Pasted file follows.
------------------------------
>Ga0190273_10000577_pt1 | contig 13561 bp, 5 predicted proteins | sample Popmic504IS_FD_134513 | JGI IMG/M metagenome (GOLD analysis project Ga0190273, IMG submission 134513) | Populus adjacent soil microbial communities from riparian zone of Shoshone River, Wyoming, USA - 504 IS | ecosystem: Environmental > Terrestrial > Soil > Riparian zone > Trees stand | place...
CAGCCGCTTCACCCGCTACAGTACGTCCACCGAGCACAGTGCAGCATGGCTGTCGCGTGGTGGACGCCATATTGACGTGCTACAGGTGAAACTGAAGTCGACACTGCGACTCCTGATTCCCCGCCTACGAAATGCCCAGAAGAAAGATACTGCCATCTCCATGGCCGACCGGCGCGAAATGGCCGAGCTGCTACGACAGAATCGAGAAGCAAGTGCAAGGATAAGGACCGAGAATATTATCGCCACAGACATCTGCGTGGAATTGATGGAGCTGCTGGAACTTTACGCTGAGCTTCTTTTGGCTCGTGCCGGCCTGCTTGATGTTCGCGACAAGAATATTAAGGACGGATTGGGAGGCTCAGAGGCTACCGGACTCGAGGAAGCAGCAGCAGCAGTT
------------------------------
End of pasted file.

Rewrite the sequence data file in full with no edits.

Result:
>Ga0190273_10000577_pt1 | contig 13561 bp, 5 predicted proteins | sample Popmic504IS_FD_134513 | JGI IMG/M metagenome (GOLD analysis project Ga0190273, IMG submission 134513) | Populus adjacent soil microbial communities from riparian zone of Shoshone River, Wyoming, USA - 504 IS | ecosystem: Environmental > Terrestrial > Soil > Riparian zone > Trees stand | place...
CAGCCGCTTCACCCGCTACAGTACGTCCACCGAGCACAGTGCAGCATGGCTGTCGCGTGGTGGACGCCATATTGACGTGCTACAGGTGAAACTGAAGTCGACACTGCGACTCCTGATTCCCCGCCTACGAAATGCCCAGAAGAAAGATACTGCCATCTCCATGGCCGACCGGCGCGAAATGGCCGAGCTGCTACGACAGAATCGAGAAGCAAGTGCAAGGATAAGGACCGAGAATATTATCGCCACAGACATCTGCGTGGAATTGATGGAGCTGCTGGAACTTTACGCTGAGCTTCTTTTGGCTCGTGCCGGCCTGCTTGATGTTCGCGACAAGAATATTAAGGACGGATTGGGAGGCTCAGAGGCTACCGGACTCGAGGAAGCAGCAGCAGCAGTT